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Outdoor concerts, sunny weekends, trips to the beach – what better way to enjoy these events, and the last weeks of summer, than with a picnic?

The word ‘picnic’ comes from the French ‘pique-nique’, and entered into common usage in the 1800s. It has a nice dual meaning, being both an outing with food, and a pleasant experience. Originally, the idea of a picnic was simply a communal event in which everyone brought an item of food, but evolved into being an outdoor activity. Writing at the close of the 19th century, Lady Colin Campbell paints a fascinating picture of what such an occasion might have been like: "The provisions should have a separate vehicle allotted to them, and not be scattered about in the different carriages…. The servants – not too many, please, or we shall have too much state and ceremony – accompanying the car should start in good time, so as to be at the destination when the company arrives." Suitable provisions are listed as including pigeon and grouse pies, pressed tongue, blancmange in mould, plum-cakes, lemonade, cherry brand, tea, and remember, "it is useless to attempt to make coffee on an occasion of this kind". Nowadays, the picnic is a considerably less formal affair, although the cuisine can be just as complex.

Picnics may seem like a slapdash affair, but they’re more likely to succeed if you plan properly for them.

  • If there’s a lot of you, make a list of what you’re all bringing (food, drinks, plates and cutlery) to avoid ending up with a hundred-weight of sausages and no forks
  • Tailor your food to the place and to the people attending: a beach party, games day and outdoor concert will all suit different fare
  • Make sure you’re catering for everyone: vegetarians, choosy children, and carnivores included
  • Avoid fizzy drinks, which can get shaken up in transit
  • Consider decanting glass-bottled drinks into lighter containers to lessen their weight
  • Use cool bags and freezer blocks to keep food cool on the journey
  • Avoid foods that will sweat or go off
  • Take a bag for rubbish, and a bag for dirty plates and cutlery
  • Make use of a hamper or basket, which will help you pack properly and prevent breakages and crushing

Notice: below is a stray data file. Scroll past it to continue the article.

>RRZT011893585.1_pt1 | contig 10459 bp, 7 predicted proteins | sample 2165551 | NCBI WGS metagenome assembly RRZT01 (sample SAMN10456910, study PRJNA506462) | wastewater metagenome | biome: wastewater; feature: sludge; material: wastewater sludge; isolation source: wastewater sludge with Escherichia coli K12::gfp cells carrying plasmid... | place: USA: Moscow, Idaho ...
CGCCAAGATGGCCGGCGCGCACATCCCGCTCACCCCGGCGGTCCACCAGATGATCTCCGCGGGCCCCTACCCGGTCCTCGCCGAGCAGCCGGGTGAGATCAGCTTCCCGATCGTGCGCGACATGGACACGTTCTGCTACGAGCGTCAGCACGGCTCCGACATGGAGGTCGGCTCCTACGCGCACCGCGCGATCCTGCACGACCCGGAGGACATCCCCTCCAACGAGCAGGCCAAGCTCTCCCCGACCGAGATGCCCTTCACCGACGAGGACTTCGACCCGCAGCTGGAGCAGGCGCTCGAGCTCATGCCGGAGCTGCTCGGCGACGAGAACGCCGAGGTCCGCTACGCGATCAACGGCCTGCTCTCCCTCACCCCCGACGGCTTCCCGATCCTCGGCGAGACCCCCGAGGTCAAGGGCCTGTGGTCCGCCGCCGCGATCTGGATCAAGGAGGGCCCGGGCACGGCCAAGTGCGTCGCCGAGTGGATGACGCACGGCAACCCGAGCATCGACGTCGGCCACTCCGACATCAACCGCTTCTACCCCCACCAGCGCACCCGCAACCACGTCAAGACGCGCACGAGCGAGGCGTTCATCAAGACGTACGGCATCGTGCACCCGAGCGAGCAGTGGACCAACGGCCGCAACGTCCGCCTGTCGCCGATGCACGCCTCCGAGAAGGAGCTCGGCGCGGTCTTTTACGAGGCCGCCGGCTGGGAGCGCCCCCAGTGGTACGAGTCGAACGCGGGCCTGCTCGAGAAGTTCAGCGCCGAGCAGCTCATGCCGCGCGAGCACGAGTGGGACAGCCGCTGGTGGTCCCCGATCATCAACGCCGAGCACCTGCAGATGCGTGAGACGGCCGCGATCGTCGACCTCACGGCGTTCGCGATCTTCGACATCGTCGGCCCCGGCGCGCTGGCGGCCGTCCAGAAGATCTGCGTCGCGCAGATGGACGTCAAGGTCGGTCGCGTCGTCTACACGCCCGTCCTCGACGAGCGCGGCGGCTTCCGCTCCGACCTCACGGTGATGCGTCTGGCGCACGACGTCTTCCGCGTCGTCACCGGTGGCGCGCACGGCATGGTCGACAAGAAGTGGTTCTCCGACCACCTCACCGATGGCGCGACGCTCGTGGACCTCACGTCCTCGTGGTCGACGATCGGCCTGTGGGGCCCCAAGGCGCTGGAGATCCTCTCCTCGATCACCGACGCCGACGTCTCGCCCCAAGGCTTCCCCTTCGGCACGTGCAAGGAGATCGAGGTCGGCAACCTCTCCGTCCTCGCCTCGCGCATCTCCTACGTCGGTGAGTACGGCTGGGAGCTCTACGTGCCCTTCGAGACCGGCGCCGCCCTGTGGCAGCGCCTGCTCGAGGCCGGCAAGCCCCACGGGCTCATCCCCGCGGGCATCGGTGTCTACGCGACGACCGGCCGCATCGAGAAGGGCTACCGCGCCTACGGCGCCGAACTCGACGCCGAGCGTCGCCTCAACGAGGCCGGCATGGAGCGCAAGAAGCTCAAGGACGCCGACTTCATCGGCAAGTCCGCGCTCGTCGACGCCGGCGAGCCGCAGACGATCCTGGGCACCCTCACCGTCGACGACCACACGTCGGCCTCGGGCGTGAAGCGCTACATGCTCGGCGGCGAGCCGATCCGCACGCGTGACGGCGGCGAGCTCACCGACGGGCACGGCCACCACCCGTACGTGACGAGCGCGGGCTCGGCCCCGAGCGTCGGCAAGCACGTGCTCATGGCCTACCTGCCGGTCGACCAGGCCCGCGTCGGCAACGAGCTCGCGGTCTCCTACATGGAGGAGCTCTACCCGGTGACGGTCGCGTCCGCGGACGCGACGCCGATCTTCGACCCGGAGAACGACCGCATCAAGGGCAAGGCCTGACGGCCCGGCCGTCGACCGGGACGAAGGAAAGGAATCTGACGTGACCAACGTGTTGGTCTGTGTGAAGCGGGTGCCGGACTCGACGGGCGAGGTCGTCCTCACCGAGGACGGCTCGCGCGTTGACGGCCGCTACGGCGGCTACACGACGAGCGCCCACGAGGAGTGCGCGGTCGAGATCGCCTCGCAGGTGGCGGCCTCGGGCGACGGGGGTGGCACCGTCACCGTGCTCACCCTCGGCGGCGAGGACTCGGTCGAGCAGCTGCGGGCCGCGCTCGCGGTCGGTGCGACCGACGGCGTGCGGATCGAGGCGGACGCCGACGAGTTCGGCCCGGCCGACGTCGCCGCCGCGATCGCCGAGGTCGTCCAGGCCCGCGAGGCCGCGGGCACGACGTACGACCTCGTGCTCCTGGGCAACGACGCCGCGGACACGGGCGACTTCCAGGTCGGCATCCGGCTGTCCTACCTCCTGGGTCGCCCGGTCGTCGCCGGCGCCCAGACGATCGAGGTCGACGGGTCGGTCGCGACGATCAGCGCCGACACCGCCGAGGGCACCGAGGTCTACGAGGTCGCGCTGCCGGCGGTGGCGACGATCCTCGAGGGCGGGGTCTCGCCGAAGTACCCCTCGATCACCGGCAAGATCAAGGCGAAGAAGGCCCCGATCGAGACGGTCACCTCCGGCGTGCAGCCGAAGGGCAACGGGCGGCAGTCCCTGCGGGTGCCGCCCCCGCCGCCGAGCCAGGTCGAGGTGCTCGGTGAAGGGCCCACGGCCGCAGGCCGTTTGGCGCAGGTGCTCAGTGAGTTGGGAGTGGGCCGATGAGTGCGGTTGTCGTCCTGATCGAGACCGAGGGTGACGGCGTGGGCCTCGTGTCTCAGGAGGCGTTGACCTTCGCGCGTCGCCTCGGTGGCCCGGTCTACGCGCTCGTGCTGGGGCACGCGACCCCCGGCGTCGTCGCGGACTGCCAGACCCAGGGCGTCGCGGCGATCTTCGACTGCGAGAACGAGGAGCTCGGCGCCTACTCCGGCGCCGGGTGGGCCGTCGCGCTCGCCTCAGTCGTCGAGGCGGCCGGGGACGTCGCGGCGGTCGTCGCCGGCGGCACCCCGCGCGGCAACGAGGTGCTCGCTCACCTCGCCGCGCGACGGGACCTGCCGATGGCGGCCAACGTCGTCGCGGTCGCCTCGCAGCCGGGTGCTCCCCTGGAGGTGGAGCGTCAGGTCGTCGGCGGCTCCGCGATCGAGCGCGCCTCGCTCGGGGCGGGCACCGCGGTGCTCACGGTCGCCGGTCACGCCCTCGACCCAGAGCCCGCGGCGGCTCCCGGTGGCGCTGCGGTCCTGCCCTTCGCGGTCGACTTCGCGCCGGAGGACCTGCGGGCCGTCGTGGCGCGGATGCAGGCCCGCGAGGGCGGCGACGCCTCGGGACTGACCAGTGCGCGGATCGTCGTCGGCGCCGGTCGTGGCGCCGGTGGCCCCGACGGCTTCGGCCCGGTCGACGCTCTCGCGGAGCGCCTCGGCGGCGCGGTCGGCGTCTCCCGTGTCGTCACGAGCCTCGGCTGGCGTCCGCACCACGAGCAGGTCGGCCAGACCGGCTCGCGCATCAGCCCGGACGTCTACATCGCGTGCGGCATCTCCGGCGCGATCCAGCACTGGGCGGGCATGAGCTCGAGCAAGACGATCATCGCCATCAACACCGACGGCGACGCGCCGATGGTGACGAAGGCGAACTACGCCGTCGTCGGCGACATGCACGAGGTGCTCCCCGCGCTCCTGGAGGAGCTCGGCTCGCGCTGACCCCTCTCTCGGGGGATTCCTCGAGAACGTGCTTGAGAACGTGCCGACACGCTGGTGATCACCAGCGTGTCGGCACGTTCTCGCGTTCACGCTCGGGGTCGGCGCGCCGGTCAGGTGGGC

• Take something comfortable – and waterproof (just in case) – to sit on, that’s big enough for all of you
  • Take napkins and a tablecloth that can be cleared away after eating
  • Take some string in case you’re near a river or stream and can dangle a bottle (of white wine or refreshing soft drink) in the cooling water
  • Separate the load, so everyone shares the carrying
  • Don’t forget the suncream and hats, if you’re going to be out in the sun
  • Keep insects at bay with citronella candles (but make sure you position and use them sensibly)
  • Take a torch, in case you’re out late
  • Think of an enjoyable way of getting to your chosen location
  • When you’re there, choose a relatively horizontal plot for your meal, with some shade nearby

    You might choose to have a picnic in your garden, or travel further afield. We’ve got more than 200 entries in our Gardens to Visit database that welcome picnickers. Here’s a selection of just a few of them:

    Avon: American Museum and Gardens
    Bedfordshire: The Lodge, Woburn Abbey
    Berkshire: Basildon Park, Cliveden, Englefield, The Savill Garden
    Birmingham: Botanical Gardens and Glasshouses, Cannon Hill Park
    Buckinghamshire: Waddesdon Manor
    Cheshire: Tatton Gardens
    Cornwall: Carwinion, Heligan, Pencarrow, Trebah, Trelissick Garden
    Cumbria: Acorn Bank Garden and Watermill, Hutton-in-the-Forest, Rydal Mount and Gardens
    Derbyshire: Lea Gardens
    Devon: Bicton Park Botanical Gardens, Marwood Hill Gardens, Tapeley Park Gardens
    Dorset: Athelhampton House and Gardens, Sherborne Castle
    Essex: RHS Garden Hyde Hall
    Gloucestershire: Batsford Arboretum, Owlpen Manor, Painswick Rococo Garden, Sudeley Castle
    Hampshire: Exbury Gardens, The Vyne
    Hertfordshire: Benington Lordship, Hatfield House Gardens, Knebworth House Gardens
    Kent: Goodnestone Park Gardens, Hall Place, Port Lympne Mansion and Gardens , Scotney Castle Garden
    Lancashire: Rufford Old Hall
    Lincolnshire: Belton House, Doddington Hall Gardens
    London/Surrey: Cannizaro Park, Fulham Palace, Kew Gardens, Isabella Plantation in Richmond Park
    Newcastle-under-Lyme: Gibside 18th Century Pleasure Ground
    Norfolk: Blickling Garden, Felbrigg Hall, Hales Hall, The Plantation Garden
    Northamptonshire: Canons Ashby House, Coton Manor Gardens, Cottesbrooke Hall
    Northern Ireland: Carnfunnock Country Park
    Northumberland: Belsay Hall Castle and Gardens
    Oxfordshire: Blenheim Palace, Broughton Castle
    Scotland: Cawdor Castle Gardens, Blairquhan, Culzean Castle and Country Park
    Shropshire: Hodnet Hall Gardens
    Somerset: Dunster Castle and Grounds
    Suffolk: East Bergholt Place, North Cove Hall
    Sussex: Borde Hill Garden, High Beeches, Michelham Priory
    Wales: Erddig, Glansevern Hall Gardens
    Worcestershire: Burford House Gardens
    Yorkshire: Burton Agnes Gardens, Duncombe Park, Newby Hall and Gardens, Norton Conyers

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